Dead-in-Iraq: The Spatial Politics of Game Art Activism and the In-Game Protest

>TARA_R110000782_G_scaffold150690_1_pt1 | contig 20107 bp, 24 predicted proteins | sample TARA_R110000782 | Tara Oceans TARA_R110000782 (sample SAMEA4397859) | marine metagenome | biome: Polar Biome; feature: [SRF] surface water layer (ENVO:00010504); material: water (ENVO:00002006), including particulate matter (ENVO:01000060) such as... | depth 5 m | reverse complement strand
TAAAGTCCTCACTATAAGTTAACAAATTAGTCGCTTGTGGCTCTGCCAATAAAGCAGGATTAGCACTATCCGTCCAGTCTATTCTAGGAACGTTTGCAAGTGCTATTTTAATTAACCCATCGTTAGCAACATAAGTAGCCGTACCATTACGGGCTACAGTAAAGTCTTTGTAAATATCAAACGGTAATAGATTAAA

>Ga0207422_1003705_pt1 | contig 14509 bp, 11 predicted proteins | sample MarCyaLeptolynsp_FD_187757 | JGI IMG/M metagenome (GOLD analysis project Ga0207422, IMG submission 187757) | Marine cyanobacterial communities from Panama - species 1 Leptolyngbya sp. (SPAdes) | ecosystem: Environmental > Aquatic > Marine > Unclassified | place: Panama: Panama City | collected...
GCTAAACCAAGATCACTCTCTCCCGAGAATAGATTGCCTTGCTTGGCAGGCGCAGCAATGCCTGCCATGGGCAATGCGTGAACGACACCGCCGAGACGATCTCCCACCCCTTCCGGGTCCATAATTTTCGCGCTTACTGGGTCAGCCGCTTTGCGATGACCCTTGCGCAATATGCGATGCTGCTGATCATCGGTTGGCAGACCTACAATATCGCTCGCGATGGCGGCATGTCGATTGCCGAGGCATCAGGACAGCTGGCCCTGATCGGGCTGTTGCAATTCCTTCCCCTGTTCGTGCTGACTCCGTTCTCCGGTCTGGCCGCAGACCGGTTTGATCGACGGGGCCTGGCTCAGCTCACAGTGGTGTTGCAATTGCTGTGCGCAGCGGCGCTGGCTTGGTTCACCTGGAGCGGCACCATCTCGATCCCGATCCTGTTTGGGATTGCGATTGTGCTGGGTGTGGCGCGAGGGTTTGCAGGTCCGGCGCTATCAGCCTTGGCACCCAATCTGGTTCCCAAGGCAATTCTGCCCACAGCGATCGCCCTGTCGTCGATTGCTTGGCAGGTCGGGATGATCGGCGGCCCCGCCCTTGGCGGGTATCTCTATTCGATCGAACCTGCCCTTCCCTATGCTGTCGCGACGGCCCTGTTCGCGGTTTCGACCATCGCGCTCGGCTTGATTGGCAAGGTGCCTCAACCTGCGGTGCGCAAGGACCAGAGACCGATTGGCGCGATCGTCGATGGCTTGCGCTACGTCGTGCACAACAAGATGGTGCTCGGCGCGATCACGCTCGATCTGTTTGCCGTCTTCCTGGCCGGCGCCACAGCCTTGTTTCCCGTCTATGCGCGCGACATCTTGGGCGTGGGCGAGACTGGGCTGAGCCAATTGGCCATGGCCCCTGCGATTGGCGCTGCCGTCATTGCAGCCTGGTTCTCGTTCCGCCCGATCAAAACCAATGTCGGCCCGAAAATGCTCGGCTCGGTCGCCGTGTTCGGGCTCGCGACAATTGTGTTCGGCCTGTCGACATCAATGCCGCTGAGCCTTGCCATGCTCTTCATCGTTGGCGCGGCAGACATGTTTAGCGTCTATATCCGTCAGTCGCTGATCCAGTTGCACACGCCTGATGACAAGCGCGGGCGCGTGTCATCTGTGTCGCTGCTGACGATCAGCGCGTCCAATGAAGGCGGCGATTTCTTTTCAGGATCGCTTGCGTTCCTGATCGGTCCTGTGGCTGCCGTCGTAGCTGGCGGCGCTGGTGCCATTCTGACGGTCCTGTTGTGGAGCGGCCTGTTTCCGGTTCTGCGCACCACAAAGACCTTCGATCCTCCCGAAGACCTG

Online games offer newly emergent contexts for negotiating notions of public order and civic propriety in contemporary interactive communication environments. Complex regimes of governance and self-governance, complete with seemingly ritualizedpractices for gamer "netiquette" and other forms ofacceptable interactive player behavior, are continually evolving in these "synthetic worlds" (Castronova, 2005), even in the most rudimentary networked multiplayer games. But what happens when these social codes are wilfully transgressed? More to the point, is it possible to imagine genuinely democratic participatory cultures in these synthetic worlds, to the extent ofaccommodating alterity, protest, and dissent? As a form of digital game art activism and in-game protest, Dead-in-Iraq is the ludic equivalent of an online pacifist act of civil disobedience; and it serves as an expanded case study in this chapter to consider how issues of social, political, and artistic rights and responsibilities are spatialized in networked games.
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